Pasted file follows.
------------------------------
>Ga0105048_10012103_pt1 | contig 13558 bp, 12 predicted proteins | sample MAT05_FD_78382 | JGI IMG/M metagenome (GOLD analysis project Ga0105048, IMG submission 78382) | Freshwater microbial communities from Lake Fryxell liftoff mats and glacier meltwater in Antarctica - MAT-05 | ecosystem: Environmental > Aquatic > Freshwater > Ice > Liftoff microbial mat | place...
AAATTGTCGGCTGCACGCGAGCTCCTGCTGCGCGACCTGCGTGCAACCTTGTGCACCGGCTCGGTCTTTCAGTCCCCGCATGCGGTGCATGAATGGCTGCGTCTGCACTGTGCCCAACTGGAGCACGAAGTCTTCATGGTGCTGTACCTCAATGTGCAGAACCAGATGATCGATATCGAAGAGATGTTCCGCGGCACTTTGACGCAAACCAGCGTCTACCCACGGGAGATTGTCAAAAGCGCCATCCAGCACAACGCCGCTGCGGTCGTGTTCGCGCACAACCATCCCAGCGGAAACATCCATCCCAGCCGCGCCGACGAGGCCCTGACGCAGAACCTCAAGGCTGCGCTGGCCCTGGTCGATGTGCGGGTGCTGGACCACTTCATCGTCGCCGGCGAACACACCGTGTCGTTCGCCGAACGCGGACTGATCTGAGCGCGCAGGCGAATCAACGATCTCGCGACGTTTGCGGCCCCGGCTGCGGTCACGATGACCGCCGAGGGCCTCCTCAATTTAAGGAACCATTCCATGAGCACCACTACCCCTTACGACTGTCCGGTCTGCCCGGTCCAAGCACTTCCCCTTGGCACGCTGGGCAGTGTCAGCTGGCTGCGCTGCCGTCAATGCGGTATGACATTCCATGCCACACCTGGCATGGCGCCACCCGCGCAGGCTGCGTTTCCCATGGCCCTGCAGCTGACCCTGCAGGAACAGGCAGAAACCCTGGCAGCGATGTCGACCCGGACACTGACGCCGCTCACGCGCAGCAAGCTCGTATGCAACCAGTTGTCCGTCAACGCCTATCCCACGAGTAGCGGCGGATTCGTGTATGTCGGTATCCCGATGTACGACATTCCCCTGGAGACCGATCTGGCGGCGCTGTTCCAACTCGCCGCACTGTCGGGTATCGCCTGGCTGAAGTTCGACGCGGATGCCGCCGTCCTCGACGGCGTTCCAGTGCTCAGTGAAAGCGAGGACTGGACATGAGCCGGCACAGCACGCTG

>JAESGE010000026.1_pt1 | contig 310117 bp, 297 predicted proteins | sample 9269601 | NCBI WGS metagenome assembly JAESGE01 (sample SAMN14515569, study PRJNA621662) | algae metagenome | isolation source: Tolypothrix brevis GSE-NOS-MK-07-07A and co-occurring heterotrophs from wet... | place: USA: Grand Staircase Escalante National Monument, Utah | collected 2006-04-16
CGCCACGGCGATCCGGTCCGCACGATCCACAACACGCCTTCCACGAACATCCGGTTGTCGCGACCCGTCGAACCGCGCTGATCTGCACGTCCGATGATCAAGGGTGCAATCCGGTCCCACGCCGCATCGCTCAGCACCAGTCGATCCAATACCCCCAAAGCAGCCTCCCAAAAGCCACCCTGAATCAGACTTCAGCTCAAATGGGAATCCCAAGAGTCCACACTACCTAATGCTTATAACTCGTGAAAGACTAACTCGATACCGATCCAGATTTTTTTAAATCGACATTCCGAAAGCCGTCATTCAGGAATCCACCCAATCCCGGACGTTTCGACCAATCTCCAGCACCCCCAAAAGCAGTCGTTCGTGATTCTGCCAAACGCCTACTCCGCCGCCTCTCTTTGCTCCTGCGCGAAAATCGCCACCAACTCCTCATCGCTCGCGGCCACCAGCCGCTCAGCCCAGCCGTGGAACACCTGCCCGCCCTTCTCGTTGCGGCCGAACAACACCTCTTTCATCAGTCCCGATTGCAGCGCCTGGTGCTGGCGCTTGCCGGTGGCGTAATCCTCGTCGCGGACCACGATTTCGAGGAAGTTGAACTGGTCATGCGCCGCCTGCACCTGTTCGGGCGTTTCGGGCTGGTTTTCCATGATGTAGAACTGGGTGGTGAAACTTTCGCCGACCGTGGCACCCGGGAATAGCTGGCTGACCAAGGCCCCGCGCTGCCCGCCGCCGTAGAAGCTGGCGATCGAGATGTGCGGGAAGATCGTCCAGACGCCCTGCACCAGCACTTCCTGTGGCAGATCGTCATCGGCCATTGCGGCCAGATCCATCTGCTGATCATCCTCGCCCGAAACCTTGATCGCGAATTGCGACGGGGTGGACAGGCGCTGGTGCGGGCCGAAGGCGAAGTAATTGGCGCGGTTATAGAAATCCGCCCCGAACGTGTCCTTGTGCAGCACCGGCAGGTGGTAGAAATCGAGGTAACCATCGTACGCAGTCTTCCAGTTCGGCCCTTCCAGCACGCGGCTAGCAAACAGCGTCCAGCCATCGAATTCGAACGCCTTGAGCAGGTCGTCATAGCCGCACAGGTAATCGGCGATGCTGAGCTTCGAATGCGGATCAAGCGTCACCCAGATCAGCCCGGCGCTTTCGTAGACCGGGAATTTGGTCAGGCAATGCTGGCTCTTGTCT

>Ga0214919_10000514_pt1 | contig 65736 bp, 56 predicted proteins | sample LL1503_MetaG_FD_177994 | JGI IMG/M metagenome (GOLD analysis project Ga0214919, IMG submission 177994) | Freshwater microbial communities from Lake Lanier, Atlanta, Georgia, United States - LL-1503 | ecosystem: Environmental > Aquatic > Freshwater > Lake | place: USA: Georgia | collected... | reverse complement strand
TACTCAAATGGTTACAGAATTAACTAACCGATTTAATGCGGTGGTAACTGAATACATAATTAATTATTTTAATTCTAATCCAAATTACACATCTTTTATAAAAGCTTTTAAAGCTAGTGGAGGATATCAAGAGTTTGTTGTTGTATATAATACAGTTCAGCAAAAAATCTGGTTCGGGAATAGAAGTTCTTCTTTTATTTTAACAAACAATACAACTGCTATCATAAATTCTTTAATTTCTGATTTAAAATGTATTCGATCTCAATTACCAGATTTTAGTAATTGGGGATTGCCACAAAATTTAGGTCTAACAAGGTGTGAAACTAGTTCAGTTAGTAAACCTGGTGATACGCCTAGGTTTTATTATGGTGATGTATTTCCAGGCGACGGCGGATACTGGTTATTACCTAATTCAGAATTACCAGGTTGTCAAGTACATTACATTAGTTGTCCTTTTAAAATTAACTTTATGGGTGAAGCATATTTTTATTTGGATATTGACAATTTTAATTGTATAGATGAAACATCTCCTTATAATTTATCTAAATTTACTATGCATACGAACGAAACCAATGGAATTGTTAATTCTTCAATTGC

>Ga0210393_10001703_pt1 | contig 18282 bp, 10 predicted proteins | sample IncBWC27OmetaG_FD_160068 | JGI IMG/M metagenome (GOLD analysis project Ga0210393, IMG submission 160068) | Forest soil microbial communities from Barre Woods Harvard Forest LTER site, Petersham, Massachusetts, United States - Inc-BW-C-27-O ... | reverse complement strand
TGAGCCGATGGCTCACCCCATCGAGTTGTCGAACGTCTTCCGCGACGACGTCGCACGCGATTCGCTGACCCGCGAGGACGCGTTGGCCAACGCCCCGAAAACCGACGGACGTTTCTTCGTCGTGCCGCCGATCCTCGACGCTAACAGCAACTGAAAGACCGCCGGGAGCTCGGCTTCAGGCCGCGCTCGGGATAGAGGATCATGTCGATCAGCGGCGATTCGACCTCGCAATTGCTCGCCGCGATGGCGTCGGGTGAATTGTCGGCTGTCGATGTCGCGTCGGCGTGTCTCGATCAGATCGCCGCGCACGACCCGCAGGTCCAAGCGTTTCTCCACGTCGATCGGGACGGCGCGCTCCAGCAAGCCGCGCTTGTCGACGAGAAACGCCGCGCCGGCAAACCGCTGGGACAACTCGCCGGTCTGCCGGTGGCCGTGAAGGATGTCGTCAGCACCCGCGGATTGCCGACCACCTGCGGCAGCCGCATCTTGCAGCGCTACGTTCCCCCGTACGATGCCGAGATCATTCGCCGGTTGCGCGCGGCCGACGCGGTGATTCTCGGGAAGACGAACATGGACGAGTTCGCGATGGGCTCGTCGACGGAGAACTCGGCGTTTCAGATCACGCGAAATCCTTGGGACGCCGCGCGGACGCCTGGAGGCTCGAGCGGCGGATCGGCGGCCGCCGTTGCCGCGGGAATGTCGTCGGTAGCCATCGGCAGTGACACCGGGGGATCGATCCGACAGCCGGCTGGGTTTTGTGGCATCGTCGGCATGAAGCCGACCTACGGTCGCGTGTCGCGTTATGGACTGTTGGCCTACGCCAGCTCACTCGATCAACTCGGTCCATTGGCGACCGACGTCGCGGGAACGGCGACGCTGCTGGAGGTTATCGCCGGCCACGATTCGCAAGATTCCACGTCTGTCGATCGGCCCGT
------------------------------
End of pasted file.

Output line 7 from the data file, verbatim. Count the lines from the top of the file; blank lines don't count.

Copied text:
>Ga0210393_10001703_pt1 | contig 18282 bp, 10 predicted proteins | sample IncBWC27OmetaG_FD_160068 | JGI IMG/M metagenome (GOLD analysis project Ga0210393, IMG submission 160068) | Forest soil microbial communities from Barre Woods Harvard Forest LTER site, Petersham, Massachusetts, United States - Inc-BW-C-27-O ... | reverse complement strand